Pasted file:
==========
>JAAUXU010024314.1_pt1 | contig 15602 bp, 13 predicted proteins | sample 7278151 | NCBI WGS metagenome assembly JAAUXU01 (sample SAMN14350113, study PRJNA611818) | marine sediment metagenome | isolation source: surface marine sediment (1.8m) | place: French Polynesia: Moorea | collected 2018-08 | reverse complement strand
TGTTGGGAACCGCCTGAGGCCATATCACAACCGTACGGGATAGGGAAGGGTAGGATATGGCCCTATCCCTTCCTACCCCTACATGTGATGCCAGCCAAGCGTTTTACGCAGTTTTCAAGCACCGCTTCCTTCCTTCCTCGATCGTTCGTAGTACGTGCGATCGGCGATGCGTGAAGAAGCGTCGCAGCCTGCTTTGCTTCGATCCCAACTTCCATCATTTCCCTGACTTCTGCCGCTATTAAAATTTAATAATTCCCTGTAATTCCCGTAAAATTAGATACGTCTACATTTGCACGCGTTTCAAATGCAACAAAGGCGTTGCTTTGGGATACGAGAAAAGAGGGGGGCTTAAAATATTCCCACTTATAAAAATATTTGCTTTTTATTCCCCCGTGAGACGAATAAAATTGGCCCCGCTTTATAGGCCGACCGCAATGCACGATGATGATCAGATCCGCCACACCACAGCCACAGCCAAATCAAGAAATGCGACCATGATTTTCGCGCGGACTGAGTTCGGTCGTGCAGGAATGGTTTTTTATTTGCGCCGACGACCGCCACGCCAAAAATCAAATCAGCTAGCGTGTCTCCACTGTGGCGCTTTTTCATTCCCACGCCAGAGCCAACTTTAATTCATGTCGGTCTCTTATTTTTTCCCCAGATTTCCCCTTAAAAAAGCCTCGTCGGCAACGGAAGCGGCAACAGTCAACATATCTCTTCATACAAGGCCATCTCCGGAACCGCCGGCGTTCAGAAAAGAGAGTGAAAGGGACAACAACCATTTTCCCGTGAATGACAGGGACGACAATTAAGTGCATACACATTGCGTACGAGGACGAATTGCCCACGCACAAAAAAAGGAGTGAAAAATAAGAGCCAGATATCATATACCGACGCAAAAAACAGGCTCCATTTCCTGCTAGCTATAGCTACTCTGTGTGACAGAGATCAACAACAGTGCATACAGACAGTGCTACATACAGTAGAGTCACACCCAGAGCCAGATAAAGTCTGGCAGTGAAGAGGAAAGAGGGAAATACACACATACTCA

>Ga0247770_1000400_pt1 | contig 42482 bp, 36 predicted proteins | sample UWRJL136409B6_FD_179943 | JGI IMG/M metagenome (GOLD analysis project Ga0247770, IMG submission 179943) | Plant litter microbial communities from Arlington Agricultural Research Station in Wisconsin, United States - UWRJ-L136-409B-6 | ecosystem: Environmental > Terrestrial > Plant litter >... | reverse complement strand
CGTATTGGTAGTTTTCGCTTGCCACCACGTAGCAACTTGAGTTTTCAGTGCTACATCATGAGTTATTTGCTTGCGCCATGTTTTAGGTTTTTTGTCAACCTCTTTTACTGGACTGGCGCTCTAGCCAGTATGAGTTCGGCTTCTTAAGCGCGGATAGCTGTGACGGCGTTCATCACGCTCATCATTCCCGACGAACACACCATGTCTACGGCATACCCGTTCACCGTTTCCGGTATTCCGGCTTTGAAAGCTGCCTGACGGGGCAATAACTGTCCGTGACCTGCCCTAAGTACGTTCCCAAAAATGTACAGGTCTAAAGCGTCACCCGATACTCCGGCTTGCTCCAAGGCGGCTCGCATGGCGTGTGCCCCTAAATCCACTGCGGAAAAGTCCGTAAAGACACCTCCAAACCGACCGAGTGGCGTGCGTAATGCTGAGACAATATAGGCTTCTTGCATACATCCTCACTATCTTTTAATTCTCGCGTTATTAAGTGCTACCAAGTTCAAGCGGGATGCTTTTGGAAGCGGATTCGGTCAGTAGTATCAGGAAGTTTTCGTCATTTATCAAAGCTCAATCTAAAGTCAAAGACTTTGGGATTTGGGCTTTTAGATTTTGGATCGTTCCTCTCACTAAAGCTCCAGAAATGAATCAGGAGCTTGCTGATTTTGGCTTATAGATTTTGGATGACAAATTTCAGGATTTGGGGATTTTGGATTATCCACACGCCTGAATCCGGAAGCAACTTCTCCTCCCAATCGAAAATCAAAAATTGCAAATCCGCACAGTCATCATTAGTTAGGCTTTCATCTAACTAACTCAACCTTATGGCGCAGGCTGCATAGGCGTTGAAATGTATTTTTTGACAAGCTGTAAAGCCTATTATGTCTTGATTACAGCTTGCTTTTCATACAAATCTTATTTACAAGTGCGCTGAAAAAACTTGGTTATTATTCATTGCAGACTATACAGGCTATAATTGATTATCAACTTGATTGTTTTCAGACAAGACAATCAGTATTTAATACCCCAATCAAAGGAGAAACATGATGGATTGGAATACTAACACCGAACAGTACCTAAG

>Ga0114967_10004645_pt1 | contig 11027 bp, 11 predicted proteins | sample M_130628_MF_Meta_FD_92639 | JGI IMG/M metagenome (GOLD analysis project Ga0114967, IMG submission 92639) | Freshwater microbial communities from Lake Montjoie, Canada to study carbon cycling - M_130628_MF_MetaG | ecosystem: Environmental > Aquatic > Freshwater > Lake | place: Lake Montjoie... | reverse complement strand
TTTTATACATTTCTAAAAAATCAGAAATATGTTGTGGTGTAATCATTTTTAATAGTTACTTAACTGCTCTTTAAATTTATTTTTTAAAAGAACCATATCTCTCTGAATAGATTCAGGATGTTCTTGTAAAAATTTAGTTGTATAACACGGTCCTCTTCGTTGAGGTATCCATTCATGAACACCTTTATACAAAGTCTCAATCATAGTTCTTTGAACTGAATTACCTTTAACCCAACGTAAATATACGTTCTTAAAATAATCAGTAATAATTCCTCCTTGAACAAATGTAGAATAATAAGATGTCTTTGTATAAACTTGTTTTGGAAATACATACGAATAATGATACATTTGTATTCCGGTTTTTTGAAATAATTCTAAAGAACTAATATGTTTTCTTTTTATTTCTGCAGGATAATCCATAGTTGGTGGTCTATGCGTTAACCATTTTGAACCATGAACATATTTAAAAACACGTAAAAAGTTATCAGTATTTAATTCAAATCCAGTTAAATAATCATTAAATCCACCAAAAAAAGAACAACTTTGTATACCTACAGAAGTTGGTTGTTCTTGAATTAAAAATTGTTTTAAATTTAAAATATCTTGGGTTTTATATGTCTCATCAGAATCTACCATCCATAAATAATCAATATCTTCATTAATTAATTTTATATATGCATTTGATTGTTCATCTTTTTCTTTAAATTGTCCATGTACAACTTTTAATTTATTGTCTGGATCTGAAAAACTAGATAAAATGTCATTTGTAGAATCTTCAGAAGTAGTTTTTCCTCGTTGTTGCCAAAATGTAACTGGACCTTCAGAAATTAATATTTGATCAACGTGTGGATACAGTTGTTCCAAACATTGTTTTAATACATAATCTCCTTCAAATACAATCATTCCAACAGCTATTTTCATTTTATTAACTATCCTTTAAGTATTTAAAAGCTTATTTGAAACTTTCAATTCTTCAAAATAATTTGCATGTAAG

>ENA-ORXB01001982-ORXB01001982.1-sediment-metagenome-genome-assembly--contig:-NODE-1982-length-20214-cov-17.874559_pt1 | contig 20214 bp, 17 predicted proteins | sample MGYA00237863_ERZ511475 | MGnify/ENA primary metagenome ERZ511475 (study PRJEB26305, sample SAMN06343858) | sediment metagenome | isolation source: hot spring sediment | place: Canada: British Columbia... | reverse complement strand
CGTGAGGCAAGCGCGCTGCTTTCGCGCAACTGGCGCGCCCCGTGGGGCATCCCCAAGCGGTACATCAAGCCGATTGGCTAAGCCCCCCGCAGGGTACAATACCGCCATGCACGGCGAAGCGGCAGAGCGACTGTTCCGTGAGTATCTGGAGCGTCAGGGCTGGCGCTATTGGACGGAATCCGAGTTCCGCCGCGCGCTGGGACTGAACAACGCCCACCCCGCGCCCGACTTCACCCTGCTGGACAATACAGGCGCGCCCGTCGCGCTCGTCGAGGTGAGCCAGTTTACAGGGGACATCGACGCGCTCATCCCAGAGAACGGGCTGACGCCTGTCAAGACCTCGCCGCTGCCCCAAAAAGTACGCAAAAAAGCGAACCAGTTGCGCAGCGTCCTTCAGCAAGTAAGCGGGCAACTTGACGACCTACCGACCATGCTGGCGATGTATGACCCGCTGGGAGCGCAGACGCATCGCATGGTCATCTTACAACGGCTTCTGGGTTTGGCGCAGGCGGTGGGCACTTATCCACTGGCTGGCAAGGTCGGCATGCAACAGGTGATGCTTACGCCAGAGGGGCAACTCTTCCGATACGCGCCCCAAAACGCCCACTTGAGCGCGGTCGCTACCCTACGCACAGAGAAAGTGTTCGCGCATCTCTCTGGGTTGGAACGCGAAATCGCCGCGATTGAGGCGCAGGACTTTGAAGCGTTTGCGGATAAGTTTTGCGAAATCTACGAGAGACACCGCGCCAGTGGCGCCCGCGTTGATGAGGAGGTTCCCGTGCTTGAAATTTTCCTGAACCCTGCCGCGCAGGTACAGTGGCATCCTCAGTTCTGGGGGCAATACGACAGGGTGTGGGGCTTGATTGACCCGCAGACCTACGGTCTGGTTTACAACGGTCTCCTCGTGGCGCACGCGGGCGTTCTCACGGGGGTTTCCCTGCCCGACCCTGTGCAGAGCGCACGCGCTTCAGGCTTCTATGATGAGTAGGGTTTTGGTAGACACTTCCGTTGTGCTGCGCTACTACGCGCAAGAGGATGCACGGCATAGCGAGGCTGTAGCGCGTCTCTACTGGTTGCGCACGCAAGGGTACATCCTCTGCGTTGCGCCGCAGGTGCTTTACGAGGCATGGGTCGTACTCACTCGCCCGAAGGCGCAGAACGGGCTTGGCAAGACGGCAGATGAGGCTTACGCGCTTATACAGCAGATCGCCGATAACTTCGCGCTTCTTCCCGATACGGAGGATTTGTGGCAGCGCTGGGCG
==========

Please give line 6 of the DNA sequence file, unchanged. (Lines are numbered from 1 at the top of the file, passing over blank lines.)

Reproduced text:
TTTTATACATTTCTAAAAAATCAGAAATATGTTGTGGTGTAATCATTTTTAATAGTTACTTAACTGCTCTTTAAATTTATTTTTTAAAAGAACCATATCTCTCTGAATAGATTCAGGATGTTCTTGTAAAAATTTAGTTGTATAACACGGTCCTCTTCGTTGAGGTATCCATTCATGAACACCTTTATACAAAGTCTCAATCATAGTTCTTTGAACTGAATTACCTTTAACCCAACGTAAATATACGTTCTTAAAATAATCAGTAATAATTCCTCCTTGAACAAATGTAGAATAATAAGATGTCTTTGTATAAACTTGTTTTGGAAATACATACGAATAATGATACATTTGTATTCCGGTTTTTTGAAATAATTCTAAAGAACTAATATGTTTTCTTTTTATTTCTGCAGGATAATCCATAGTTGGTGGTCTATGCGTTAACCATTTTGAACCATGAACATATTTAAAAACACGTAAAAAGTTATCAGTATTTAATTCAAATCCAGTTAAATAATCATTAAATCCACCAAAAAAAGAACAACTTTGTATACCTACAGAAGTTGGTTGTTCTTGAATTAAAAATTGTTTTAAATTTAAAATATCTTGGGTTTTATATGTCTCATCAGAATCTACCATCCATAAATAATCAATATCTTCATTAATTAATTTTATATATGCATTTGATTGTTCATCTTTTTCTTTAAATTGTCCATGTACAACTTTTAATTTATTGTCTGGATCTGAAAAACTAGATAAAATGTCATTTGTAGAATCTTCAGAAGTAGTTTTTCCTCGTTGTTGCCAAAATGTAACTGGACCTTCAGAAATTAATATTTGATCAACGTGTGGATACAGTTGTTCCAAACATTGTTTTAATACATAATCTCCTTCAAATACAATCATTCCAACAGCTATTTTCATTTTATTAACTATCCTTTAAGTATTTAAAAGCTTATTTGAAACTTTCAATTCTTCAAAATAATTTGCATGTAAG